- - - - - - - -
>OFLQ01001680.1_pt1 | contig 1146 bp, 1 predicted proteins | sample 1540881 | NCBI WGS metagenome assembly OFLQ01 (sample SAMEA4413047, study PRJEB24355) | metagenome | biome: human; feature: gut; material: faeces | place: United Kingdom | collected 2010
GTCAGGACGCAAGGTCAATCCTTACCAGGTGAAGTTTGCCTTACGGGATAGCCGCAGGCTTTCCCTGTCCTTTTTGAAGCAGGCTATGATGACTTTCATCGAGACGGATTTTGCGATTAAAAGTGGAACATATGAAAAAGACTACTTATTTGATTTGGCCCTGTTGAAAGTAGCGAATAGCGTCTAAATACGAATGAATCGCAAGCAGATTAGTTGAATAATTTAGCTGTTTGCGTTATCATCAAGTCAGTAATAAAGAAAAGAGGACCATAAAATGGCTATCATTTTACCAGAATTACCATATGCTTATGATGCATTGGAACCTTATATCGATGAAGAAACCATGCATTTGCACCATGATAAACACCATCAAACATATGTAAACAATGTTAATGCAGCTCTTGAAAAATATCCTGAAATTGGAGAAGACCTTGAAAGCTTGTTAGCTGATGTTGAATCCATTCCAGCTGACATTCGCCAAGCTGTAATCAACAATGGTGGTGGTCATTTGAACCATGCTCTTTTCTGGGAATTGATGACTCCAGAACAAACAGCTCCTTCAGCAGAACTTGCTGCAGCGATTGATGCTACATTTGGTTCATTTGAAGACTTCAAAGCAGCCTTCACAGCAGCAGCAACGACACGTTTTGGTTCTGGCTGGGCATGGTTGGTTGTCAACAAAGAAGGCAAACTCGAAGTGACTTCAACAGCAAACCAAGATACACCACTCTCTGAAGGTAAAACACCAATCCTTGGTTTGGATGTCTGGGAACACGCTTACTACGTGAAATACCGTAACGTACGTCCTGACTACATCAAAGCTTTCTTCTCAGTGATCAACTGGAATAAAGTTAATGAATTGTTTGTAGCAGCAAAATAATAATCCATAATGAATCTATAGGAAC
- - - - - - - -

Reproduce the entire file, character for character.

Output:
>OFLQ01001680.1_pt1 | contig 1146 bp, 1 predicted proteins | sample 1540881 | NCBI WGS metagenome assembly OFLQ01 (sample SAMEA4413047, study PRJEB24355) | metagenome | biome: human; feature: gut; material: faeces | place: United Kingdom | collected 2010
GTCAGGACGCAAGGTCAATCCTTACCAGGTGAAGTTTGCCTTACGGGATAGCCGCAGGCTTTCCCTGTCCTTTTTGAAGCAGGCTATGATGACTTTCATCGAGACGGATTTTGCGATTAAAAGTGGAACATATGAAAAAGACTACTTATTTGATTTGGCCCTGTTGAAAGTAGCGAATAGCGTCTAAATACGAATGAATCGCAAGCAGATTAGTTGAATAATTTAGCTGTTTGCGTTATCATCAAGTCAGTAATAAAGAAAAGAGGACCATAAAATGGCTATCATTTTACCAGAATTACCATATGCTTATGATGCATTGGAACCTTATATCGATGAAGAAACCATGCATTTGCACCATGATAAACACCATCAAACATATGTAAACAATGTTAATGCAGCTCTTGAAAAATATCCTGAAATTGGAGAAGACCTTGAAAGCTTGTTAGCTGATGTTGAATCCATTCCAGCTGACATTCGCCAAGCTGTAATCAACAATGGTGGTGGTCATTTGAACCATGCTCTTTTCTGGGAATTGATGACTCCAGAACAAACAGCTCCTTCAGCAGAACTTGCTGCAGCGATTGATGCTACATTTGGTTCATTTGAAGACTTCAAAGCAGCCTTCACAGCAGCAGCAACGACACGTTTTGGTTCTGGCTGGGCATGGTTGGTTGTCAACAAAGAAGGCAAACTCGAAGTGACTTCAACAGCAAACCAAGATACACCACTCTCTGAAGGTAAAACACCAATCCTTGGTTTGGATGTCTGGGAACACGCTTACTACGTGAAATACCGTAACGTACGTCCTGACTACATCAAAGCTTTCTTCTCAGTGATCAACTGGAATAAAGTTAATGAATTGTTTGTAGCAGCAAAATAATAATCCATAATGAATCTATAGGAAC